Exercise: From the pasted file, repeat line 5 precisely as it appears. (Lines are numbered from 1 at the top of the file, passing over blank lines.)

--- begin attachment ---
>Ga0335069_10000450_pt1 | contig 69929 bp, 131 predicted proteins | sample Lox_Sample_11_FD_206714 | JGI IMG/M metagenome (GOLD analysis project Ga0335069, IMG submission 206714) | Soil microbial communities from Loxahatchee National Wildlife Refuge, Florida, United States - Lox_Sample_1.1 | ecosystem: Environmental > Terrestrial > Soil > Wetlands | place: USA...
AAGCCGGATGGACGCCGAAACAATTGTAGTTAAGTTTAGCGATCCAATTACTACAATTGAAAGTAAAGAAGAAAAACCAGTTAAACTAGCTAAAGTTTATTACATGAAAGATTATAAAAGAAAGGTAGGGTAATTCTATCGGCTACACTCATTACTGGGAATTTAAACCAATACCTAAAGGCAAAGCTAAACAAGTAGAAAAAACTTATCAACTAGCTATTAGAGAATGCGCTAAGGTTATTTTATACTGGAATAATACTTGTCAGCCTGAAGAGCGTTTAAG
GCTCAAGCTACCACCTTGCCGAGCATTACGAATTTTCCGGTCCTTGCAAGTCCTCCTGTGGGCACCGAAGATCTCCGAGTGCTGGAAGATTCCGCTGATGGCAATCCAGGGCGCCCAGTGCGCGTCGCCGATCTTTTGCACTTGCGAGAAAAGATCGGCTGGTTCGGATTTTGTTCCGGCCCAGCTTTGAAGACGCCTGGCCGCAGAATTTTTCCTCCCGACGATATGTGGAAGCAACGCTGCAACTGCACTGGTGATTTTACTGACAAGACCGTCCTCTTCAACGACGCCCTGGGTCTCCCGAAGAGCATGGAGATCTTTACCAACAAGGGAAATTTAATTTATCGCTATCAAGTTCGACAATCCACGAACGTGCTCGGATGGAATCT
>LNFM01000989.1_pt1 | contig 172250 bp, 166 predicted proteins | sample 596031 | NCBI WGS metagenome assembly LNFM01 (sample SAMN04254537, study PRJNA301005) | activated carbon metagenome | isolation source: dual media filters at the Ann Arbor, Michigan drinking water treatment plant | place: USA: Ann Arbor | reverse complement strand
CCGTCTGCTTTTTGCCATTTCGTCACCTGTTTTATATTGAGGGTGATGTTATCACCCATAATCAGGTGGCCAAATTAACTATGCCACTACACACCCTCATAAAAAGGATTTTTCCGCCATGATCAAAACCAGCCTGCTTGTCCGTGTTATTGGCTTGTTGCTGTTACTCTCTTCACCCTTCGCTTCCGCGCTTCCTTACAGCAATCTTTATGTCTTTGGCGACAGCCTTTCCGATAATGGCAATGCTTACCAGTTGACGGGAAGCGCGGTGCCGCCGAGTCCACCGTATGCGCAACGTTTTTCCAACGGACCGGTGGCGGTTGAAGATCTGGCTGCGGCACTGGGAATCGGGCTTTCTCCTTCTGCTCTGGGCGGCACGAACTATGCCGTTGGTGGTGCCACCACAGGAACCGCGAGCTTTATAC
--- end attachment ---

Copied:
CCGTCTGCTTTTTGCCATTTCGTCACCTGTTTTATATTGAGGGTGATGTTATCACCCATAATCAGGTGGCCAAATTAACTATGCCACTACACACCCTCATAAAAAGGATTTTTCCGCCATGATCAAAACCAGCCTGCTTGTCCGTGTTATTGGCTTGTTGCTGTTACTCTCTTCACCCTTCGCTTCCGCGCTTCCTTACAGCAATCTTTATGTCTTTGGCGACAGCCTTTCCGATAATGGCAATGCTTACCAGTTGACGGGAAGCGCGGTGCCGCCGAGTCCACCGTATGCGCAACGTTTTTCCAACGGACCGGTGGCGGTTGAAGATCTGGCTGCGGCACTGGGAATCGGGCTTTCTCCTTCTGCTCTGGGCGGCACGAACTATGCCGTTGGTGGTGCCACCACAGGAACCGCGAGCTTTATAC